Webtool will help coastal planners adapt to rising sea levels

By on 23 October, 2012
 
Scientists have developed a calculator that can guide coastal planners on the height and positioning necessary for infrastructure to avoid inundation and erosion as sea levels rise.
 
The webtool, called Canute – the Sea Level Calculator, was launched in Melbourne this week by Nathan Fabian, the chief executive of the Investor Group on Climate Change.
 
The webtool will estimate the necessary elevation for infrastructure on hard shorelines. In the case of soft shorelines, the webtool will estimate the distance infrastructure needs to be set back from the water to avoid shoreline recession.
 
In developing Canute – the Sea Level Calculator, scientists looked at data from tide gauges and storm surge modelling at 12,000 points roughly every 2.5 kilometres around the Australian coast.
 
The software was developed by sea-level scientists Dr Steve George and Dr John Hunter, of the ACE CRC.
 
Dr George said Canute assessed the likelihood of inundation from the sea based on two parameters. “We have developed a statistical technique that combines the uncertainty of how often a storm surge or very high tide is going to occur with the uncertainty of the extent of future sea-level rise. This technique combines those into a single likelihood,” he said.
 
“The beauty of Canute is that it now has a suite of calculators that allow coastal planners to estimate a range of factors, such as waves and tropical cyclones, that can impact on the positioning of infrastructure.”
 
To use the inundation calculator, users select the location on a Google Maps interface, before selecting a greenhouse gas emission scenario and the time frame over which the assessment is to be made (generally the lifetime of the asset). The possible future greenhouse gas emission scenarios are taken from the Intergovernmental Panel on Climate Change’s Third and Fourth Assessment Reports (2001 and 2007).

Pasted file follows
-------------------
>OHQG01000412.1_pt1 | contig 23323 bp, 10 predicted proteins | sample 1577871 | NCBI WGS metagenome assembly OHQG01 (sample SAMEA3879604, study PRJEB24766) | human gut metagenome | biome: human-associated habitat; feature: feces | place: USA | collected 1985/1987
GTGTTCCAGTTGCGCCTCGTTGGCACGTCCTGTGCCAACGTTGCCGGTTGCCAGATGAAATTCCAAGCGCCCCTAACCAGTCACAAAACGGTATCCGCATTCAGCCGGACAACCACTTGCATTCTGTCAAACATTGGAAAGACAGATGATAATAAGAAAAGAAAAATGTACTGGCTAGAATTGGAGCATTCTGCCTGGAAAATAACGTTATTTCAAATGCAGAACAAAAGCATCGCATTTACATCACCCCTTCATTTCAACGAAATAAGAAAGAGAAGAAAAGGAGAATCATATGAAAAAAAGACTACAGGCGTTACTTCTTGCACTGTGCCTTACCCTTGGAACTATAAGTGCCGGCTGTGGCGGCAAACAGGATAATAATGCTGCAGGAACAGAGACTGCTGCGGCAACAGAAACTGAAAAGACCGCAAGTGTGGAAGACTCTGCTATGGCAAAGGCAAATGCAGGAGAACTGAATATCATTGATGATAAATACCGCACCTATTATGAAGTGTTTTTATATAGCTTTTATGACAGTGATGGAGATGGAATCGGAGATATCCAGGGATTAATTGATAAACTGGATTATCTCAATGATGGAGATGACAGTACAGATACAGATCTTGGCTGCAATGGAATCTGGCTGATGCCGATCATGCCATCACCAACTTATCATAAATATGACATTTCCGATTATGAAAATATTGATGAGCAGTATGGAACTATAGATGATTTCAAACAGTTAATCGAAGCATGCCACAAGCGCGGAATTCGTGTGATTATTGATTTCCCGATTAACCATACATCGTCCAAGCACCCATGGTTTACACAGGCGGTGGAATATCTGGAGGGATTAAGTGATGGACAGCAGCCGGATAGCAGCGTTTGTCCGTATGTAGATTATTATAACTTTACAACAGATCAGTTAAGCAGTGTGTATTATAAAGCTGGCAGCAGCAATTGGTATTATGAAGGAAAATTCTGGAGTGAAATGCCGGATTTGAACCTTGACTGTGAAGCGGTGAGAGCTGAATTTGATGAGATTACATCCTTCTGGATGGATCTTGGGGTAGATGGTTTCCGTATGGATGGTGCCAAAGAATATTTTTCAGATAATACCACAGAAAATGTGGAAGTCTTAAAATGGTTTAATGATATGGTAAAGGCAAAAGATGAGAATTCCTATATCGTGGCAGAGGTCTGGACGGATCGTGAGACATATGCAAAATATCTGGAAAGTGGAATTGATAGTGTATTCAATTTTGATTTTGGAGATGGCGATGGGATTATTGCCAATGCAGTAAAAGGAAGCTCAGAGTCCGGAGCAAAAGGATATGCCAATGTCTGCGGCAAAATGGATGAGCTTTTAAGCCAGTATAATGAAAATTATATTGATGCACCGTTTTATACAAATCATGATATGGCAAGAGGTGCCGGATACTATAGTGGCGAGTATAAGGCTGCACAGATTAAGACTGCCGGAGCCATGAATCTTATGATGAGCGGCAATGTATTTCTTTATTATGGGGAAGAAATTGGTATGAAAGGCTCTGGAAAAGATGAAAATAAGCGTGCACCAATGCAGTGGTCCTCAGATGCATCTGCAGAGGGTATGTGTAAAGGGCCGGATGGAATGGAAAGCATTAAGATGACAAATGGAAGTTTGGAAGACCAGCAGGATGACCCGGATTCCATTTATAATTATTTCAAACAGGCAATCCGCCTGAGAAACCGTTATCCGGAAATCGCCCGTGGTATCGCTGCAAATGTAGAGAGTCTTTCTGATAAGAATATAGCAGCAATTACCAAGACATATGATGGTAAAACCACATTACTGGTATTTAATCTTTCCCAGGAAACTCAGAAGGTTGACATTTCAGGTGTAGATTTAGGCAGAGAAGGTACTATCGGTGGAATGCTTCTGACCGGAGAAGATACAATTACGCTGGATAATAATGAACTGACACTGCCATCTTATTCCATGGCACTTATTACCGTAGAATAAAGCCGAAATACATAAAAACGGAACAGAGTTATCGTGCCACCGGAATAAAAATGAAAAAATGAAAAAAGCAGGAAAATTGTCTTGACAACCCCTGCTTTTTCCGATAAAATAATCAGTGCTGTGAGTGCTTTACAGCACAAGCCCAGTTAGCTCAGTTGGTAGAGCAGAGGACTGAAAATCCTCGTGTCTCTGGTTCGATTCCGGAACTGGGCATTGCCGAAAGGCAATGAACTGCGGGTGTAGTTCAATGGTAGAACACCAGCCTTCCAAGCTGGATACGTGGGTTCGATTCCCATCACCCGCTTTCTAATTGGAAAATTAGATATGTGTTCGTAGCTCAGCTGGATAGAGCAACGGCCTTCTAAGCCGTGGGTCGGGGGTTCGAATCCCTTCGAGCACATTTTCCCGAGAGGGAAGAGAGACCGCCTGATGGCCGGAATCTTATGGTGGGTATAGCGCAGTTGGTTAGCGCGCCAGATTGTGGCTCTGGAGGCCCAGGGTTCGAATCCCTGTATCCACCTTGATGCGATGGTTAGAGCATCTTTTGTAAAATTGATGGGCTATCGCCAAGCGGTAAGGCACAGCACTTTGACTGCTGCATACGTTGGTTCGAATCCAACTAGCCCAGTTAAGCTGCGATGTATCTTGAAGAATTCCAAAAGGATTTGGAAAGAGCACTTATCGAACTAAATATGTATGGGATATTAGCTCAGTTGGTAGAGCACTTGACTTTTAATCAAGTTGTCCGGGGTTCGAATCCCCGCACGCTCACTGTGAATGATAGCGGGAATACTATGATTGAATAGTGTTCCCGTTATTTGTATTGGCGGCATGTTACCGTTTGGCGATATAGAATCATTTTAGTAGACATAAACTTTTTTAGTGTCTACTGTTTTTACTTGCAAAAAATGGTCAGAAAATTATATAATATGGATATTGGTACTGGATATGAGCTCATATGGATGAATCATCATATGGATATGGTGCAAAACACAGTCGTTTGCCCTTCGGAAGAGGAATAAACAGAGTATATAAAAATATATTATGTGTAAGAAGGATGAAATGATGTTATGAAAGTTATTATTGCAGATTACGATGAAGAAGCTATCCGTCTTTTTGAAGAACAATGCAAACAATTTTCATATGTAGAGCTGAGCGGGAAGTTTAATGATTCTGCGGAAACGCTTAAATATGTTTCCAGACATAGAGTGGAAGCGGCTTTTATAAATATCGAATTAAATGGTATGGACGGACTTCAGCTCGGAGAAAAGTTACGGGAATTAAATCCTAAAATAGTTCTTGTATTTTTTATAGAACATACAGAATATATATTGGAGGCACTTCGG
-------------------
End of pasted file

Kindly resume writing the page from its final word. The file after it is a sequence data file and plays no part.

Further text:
Two graphs are generated – one showing coastal flooding probability under a rising greenhouse gas scenario, the other projecting the probability if sea level remained where it is today.
 
The work expands on the ACE CRC’s previous sea-level rise planning tool, which has been in use since 2009 but could provide projections for only 29 sites around the Australian coast.
 
Canute – the Sea Level Calculator was developed with funding from the Department of Climate Change and Energy Efficiency. The engineering firm pitt&sherry and SGS Economics and Planning assisted in the development of the tool and are using it in their work.
 
Mr Sven Rand, of pitt&sherry, said the company routinely used sea-level inundation calculations in infrastructure asset design as well as in planning processes where consideration of coastal vulnerability was required.
 
“Canute provides valuable information on both the present likelihood of inundation and a range of potential future scenarios,” Mr Rand said. “The recently added capabilities mean that the tool assesses the full range of factors that contribute to storm tide inundation and erosion, providing a highly valuable overview. This tool provides us with the specific information on sea-level rise vulnerability that needs to be considered in the planning and design of coastal assets.”
 
You can visit the Canute website at www.sealevelrise.info.

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